Borthwick’s intention had been clear in his team selection when he chose to start three locks in the form of Martin, Maro Itoje and Ollie Chessum – with the latter lining up at blindside flanker. They would target Ireland’s set-piece, in the way South Africa and New Zealand had done at the World Cup, and match their in-form visitors physically.

The Irish lineout had a tournament-high 95 per cent success rate heading into the clash, with replacement hooker Ronan Kelleher even a perfect 10 from 10, but England’s trio of engine-roomers disrupted this supposed strength time and again, often spoiling ball, sometimes outright stealing it and at the very least, holding firm in the defensive maul.

George Martin helped England dominate the lineout
George Martin helped England dominate the lineout (AP)

The scrum also won multiple penalties as Ireland were denied the clean set-piece platform they had so thrived off in their opening three victories, while the home attack finally had added power to punch holes in the Irish defensive line.

Martin’s carrying ability played into that but, most pleasingly for England, other members of the new generation of future stars – rather than the old guard – also stepped up in style. Ben Earl had already been England’s best player in this year’s championship but his latest tour-de-force performance was his magnum opus.

His 19 carries for a mammoth 140 metres were both game highs, as were his 84 post-tackle metres as he burst through contact and kept his legs churning for 80 minutes. He has become a world-class No 8 and was good value for his second-half try when he powered over the line to put England in front. His eight defenders beaten was the second most in a single game for England since the stat was first measured by Opta in 2009 – a figure only bettered by Billy Vunipola, who beat nine, also against Ireland, in 2016.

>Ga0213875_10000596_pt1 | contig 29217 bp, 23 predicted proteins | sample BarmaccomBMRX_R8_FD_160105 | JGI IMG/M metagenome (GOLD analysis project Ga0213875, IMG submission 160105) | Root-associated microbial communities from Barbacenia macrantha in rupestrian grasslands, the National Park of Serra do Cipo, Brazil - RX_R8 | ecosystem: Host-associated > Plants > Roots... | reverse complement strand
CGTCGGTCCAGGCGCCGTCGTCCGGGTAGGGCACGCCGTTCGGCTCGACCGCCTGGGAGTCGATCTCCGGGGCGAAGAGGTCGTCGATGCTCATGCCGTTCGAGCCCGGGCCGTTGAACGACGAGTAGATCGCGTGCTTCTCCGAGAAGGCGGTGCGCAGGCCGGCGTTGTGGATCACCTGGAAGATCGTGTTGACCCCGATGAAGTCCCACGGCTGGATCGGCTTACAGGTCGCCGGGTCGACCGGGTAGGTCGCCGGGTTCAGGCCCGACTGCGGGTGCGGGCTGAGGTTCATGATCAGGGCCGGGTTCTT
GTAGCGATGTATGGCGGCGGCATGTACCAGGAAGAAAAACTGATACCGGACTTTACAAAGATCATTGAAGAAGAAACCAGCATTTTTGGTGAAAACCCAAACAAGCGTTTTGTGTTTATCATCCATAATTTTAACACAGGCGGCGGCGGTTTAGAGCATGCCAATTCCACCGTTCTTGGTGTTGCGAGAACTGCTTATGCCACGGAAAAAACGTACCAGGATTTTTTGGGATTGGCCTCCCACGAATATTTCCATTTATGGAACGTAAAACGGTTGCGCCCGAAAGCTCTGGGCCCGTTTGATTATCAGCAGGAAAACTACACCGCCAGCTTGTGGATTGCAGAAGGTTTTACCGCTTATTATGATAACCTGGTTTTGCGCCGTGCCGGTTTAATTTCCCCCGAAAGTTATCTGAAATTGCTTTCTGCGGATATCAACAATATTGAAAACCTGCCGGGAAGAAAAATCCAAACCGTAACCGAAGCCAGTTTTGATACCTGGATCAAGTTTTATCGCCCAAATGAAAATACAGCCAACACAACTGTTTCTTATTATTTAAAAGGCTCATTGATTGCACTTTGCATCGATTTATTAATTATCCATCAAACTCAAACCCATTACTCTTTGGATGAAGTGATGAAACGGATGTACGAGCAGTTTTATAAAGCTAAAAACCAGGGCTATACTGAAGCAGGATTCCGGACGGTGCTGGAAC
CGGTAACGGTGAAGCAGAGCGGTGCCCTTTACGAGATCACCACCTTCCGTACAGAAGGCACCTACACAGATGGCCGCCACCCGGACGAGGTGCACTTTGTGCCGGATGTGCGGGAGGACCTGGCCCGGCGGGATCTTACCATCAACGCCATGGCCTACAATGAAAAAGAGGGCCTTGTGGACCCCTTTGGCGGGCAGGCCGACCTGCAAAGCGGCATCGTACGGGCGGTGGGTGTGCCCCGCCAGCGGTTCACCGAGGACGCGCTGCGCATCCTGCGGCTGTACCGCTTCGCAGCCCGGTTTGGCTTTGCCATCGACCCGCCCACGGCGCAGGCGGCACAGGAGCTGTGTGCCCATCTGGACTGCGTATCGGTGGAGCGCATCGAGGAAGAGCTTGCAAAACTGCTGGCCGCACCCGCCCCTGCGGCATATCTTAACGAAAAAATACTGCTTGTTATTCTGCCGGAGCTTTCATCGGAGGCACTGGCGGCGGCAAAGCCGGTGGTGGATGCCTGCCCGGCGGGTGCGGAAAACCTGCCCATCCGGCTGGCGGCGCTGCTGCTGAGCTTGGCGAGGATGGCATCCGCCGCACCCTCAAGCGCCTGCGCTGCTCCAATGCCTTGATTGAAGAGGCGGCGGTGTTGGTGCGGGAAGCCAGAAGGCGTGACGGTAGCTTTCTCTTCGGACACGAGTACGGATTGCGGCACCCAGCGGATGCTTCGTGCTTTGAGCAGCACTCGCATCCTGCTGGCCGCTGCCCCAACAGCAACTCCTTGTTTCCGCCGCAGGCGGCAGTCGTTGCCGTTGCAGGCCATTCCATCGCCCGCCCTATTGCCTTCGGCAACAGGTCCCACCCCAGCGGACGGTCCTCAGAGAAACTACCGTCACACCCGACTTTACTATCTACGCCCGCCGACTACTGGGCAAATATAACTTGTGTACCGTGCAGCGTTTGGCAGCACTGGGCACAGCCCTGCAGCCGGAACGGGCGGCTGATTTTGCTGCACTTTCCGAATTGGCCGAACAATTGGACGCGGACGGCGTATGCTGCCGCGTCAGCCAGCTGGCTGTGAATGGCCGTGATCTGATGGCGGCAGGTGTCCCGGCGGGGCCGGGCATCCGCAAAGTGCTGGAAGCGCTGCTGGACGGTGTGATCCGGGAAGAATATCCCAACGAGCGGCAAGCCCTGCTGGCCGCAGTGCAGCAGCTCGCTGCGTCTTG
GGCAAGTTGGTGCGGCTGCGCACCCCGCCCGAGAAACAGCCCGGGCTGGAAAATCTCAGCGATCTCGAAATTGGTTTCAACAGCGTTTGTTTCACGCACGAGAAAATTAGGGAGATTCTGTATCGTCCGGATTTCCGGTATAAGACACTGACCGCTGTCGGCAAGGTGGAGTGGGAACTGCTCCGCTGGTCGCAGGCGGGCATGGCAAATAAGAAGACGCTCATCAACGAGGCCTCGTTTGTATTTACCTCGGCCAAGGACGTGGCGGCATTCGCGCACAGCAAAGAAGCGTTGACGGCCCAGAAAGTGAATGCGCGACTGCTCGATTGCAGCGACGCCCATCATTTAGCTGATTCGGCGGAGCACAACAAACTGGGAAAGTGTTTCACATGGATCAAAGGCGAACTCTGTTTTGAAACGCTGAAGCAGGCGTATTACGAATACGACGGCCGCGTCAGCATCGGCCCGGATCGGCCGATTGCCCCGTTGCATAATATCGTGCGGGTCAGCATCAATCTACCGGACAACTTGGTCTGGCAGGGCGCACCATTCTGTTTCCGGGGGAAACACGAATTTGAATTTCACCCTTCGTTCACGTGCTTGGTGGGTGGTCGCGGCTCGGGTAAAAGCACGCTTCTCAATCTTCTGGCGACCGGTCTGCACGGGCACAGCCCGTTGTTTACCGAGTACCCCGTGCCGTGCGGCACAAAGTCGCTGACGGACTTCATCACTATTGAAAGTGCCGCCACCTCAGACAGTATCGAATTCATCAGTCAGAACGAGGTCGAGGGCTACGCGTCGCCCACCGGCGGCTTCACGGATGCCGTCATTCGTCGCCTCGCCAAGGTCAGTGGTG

Ben Earl put in another superb performance for England
Ben Earl put in another superb performance for England (REUTERS)

Speaking of Vunipola, for the first time since he, his brother Mako Vunipola and Manu Tuilagi were in their heyday, England looked like they had the physicality with ball in hand to finally challenge world-class defences. Ollie Lawrence knocked the rust off following his forgettable return against Scotland a fortnight ago to provide the sort of crunching go-forward he does at club level for Bath week-in and week-out. Can England finally dream of having solved their longstanding, Tuilagi-shaped problem in the No 12 jersey?